- HPA profile with Neurotransmitters- this test looks at both adrenal function as well as neurotransmitter levels through saliva and urine testing. Adrenal function and neurotransmitters are both intimately connected in their physiology so it is important to test both to understand your complete picture.
- Nutritional Urine testing- this is a urine sample that looks at metabolites of vitamins, minerals, amino acids, and neurotransmitters. Nutritional deficiencies can often times mimic mood symptoms so correcting these imbalances first can set you up for success when initiating neurotransmitter rehabilitation
- Blood testing- In this test, we look at basic lab work including CBC, CMP, cholesterol studies, iron studies, Vitamin B12, Folate, comprehensive Thyroid studies, and a sex hormone panel. This gives us a clue whether there are underlying medical concerns to your mood symptoms
How do we treat neurotransmitter imbalance?
At Natural Balance, we use a comprehensive approach that includes dietary, lifestyle, and biomedical interventions. We lay the foundation of successful treatment with first correcting nutritional deficiencies, optimizing mitochondria, GI, and adrenal function if needed prior to correcting any neurotransmitter imbalances. If you don’t have the building blocks to make a solid foundation first, you cannot make your neurotransmitters effectively. Therefore, our approach takes time but ultimately leads to long term success.
Based on your lab work, genetics, and clinical presentation, we put together a tailor-made plan for you. A sample approach for neurotransmitter rehabilitation looks like this:
- Phase 1- Priming the system with all neurotransmitter precursors for several weeks
- Phase 2- We touch base to see how you responded to each of the primers and decide whether you need to be on them for longer or not. This gives us a hint which neurotransmitter would likely need to go first in your rehabilitation process. From your response to the primers, we can make your specific plan and decide in what order each neurotransmitter should be during rehabilitation.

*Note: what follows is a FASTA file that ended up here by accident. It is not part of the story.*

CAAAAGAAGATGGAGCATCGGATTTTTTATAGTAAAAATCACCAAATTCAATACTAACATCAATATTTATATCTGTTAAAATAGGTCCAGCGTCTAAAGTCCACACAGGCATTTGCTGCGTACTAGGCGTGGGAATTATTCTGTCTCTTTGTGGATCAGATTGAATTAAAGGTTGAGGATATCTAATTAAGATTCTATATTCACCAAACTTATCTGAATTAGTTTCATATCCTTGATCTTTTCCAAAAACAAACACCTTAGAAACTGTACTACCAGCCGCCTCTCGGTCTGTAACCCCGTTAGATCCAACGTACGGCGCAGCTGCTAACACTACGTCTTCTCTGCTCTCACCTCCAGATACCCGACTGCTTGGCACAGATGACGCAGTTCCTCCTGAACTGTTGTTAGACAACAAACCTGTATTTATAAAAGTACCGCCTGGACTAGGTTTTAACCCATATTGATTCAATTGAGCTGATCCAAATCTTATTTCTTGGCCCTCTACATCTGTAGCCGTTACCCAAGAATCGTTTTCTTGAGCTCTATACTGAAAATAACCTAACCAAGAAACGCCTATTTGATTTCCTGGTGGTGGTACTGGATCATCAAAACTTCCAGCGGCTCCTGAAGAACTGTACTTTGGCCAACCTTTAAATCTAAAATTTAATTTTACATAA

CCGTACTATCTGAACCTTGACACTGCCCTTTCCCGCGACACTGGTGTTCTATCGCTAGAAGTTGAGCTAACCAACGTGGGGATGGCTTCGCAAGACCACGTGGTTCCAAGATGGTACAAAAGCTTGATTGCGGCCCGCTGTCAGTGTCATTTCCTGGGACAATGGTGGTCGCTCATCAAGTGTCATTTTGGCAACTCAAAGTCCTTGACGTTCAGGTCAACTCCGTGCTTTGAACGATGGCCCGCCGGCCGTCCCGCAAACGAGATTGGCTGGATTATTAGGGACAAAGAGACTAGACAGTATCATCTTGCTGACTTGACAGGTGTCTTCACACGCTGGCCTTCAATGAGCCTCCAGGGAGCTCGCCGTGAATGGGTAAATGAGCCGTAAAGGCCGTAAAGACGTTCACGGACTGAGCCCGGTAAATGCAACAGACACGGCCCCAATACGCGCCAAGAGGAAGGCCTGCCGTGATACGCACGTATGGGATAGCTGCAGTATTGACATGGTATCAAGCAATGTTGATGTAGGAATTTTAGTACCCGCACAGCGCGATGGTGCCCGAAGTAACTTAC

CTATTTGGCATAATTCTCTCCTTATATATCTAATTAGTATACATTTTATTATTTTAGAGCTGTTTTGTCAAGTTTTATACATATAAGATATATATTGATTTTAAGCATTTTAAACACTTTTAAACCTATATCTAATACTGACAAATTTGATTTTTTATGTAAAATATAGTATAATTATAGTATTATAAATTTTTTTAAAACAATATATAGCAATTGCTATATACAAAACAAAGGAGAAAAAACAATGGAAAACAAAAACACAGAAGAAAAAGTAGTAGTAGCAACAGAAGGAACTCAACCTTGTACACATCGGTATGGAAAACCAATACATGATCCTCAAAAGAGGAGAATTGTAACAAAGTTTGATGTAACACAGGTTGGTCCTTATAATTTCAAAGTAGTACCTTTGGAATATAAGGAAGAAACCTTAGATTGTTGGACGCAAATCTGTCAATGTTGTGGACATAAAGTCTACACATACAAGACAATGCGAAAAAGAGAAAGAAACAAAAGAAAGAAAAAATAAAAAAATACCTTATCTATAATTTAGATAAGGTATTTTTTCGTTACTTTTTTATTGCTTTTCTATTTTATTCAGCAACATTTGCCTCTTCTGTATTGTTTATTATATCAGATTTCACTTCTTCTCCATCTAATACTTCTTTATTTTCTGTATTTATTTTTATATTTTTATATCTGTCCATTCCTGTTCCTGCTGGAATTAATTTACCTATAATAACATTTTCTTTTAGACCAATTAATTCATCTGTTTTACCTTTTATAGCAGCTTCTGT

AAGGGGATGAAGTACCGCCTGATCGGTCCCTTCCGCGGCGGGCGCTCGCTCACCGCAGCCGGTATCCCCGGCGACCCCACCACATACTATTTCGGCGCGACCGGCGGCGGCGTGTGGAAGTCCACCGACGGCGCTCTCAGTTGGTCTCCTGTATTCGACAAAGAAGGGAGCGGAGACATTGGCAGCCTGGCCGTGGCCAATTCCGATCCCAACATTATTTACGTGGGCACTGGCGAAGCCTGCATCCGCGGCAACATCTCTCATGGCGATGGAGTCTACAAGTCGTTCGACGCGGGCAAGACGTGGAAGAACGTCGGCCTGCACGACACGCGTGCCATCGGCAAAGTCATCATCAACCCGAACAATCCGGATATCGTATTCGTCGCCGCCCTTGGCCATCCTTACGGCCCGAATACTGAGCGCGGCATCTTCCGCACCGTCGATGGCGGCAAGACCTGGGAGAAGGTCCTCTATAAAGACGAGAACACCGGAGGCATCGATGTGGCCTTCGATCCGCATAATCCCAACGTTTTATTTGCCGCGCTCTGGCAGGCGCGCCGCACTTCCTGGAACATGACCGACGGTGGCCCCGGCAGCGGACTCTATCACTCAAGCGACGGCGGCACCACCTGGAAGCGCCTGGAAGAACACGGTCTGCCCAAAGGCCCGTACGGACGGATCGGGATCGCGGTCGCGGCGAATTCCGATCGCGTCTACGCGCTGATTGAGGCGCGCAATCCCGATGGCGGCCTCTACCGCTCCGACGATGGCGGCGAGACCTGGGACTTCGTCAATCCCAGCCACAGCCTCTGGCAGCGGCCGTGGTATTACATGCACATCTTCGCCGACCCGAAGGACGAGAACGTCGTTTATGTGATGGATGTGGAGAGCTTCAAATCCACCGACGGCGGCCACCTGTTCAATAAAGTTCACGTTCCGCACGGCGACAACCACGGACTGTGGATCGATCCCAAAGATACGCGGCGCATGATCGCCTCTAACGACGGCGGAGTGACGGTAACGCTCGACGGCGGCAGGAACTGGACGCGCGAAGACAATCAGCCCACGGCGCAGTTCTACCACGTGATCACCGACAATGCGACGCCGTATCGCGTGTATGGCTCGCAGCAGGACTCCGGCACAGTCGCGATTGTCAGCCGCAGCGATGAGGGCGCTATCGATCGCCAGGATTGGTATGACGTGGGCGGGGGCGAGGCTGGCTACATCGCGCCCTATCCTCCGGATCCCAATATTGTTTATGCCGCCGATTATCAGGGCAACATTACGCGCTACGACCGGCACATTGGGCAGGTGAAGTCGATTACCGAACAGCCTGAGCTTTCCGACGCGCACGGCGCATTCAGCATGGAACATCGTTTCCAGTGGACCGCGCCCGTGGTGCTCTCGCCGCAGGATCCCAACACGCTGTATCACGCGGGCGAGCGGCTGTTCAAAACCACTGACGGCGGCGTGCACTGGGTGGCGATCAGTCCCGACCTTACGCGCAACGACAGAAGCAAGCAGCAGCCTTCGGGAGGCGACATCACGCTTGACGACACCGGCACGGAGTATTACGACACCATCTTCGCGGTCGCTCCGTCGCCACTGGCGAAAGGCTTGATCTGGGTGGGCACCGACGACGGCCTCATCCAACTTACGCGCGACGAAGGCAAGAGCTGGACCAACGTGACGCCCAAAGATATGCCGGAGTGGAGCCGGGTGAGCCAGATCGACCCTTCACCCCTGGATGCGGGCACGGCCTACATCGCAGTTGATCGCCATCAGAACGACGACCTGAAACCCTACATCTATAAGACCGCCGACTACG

- Phase 3- We always start with rehabilitating the inhibitory (calming) neurotransmitters first prior to proceeding with the excitatory neurotransmitters. This ensures that you do not feel on edge during this process.
- Phase 4- After successfully starting the inhibitory neurotransmitter rehabilitation, we will then begin with excitatory side. If required, this includes a dedicated dopamine rehabilitation with the Hinz protocol which takes about 6 months.
Each phase of the neurotransmitter rehabilitation process is several steps so it does take about one year to complete the full process. We do meet every few weeks initially while you are working through the various steps. This is to allow for accurate clinical observations and for your safety.
In special cases, if your neurotransmitter collapse is not as apparent, we can adjust the priming time and go straight into dedicated neurotransmitter rehabilitation. We like to work with you to figure out what option is best and safe for you.
What are some symptoms to look for?
- Brain Fog
- Addictions (alcohol, eating)
- Hormonal Imbalances
- Weight loss or weight gain
- Memory loss
What are some risk factors our clinic looks for?
- Stress in all it’s forms
- Genetic predisposition
- Poor digestion (leads to improper absorption of vitamins, minerals, and amino acid precursors, all of which are needed to make your neurotransmitters)
- Environmental triggers
- Sleep Apnea
- Emotional Stress
What if I am already on medication?
If you are already on medications for the symptoms you have been struggling with, please do not let that deter you from working with us. We have helped numerous patients while on medications slowly wean their dosages while we successfully rehabilitate their neurotransmitters. We work closely with you and your prescribing physician to safely come off of medications. Please do not abruptly stop any medication prior to or while working with us without physician consent.
If neurotransmitter rehabilitation is something you are considering, please do not hesitate to contact our office. To schedule your appointment, please contact our office at 734-929-2696, extension 11 for new patients! We look forward to working with you!